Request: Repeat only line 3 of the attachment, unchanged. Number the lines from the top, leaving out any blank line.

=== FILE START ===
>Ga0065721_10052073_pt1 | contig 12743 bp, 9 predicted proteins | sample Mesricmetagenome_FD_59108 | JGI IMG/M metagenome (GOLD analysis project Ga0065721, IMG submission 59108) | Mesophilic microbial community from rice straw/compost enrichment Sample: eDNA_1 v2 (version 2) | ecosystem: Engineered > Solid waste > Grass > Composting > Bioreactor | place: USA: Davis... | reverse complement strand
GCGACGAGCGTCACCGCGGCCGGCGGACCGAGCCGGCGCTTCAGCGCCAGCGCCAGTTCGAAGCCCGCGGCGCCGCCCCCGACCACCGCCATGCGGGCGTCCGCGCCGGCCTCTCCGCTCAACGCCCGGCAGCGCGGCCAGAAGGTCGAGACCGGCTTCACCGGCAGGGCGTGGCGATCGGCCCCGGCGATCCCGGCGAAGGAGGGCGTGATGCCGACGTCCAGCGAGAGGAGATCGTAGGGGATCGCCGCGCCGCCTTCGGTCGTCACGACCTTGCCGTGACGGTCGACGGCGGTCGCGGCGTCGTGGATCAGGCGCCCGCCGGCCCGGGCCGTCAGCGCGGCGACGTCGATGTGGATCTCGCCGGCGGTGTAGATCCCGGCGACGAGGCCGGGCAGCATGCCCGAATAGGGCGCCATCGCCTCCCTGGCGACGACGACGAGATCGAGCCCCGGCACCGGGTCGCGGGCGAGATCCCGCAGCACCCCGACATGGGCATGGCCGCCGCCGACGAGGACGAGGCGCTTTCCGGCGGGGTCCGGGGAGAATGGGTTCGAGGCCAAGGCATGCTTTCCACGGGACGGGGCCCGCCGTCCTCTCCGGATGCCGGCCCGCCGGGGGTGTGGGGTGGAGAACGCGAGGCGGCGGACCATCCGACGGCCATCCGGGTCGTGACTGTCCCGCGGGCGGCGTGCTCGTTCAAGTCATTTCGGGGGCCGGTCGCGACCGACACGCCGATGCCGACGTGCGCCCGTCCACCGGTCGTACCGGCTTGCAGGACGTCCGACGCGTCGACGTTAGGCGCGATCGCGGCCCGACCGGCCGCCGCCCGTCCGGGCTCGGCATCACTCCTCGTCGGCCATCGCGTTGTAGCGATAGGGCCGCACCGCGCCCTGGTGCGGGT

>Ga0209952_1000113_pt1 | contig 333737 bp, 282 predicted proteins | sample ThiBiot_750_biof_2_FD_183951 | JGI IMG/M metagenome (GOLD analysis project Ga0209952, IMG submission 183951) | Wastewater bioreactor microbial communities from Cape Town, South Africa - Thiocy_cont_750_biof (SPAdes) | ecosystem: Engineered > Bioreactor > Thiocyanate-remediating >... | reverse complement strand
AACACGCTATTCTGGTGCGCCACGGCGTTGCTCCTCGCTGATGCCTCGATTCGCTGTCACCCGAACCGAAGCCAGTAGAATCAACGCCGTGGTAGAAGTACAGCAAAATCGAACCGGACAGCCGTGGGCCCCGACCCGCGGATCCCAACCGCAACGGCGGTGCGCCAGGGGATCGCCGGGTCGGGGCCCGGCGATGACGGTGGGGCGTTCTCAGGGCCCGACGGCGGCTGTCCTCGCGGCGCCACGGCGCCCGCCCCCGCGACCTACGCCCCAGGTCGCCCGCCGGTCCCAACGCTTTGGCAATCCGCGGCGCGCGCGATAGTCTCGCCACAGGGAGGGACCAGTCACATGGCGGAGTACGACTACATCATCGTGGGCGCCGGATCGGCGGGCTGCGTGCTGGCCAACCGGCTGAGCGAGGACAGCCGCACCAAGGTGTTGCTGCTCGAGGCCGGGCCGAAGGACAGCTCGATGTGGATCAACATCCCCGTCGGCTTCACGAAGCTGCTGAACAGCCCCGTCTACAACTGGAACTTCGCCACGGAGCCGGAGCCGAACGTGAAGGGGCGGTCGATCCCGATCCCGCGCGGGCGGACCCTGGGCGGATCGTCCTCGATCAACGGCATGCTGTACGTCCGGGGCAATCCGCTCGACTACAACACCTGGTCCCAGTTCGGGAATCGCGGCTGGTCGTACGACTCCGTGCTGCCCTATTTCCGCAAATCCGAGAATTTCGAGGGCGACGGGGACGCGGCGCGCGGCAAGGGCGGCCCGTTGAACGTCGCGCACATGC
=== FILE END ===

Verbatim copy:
>Ga0209952_1000113_pt1 | contig 333737 bp, 282 predicted proteins | sample ThiBiot_750_biof_2_FD_183951 | JGI IMG/M metagenome (GOLD analysis project Ga0209952, IMG submission 183951) | Wastewater bioreactor microbial communities from Cape Town, South Africa - Thiocy_cont_750_biof (SPAdes) | ecosystem: Engineered > Bioreactor > Thiocyanate-remediating >... | reverse complement strand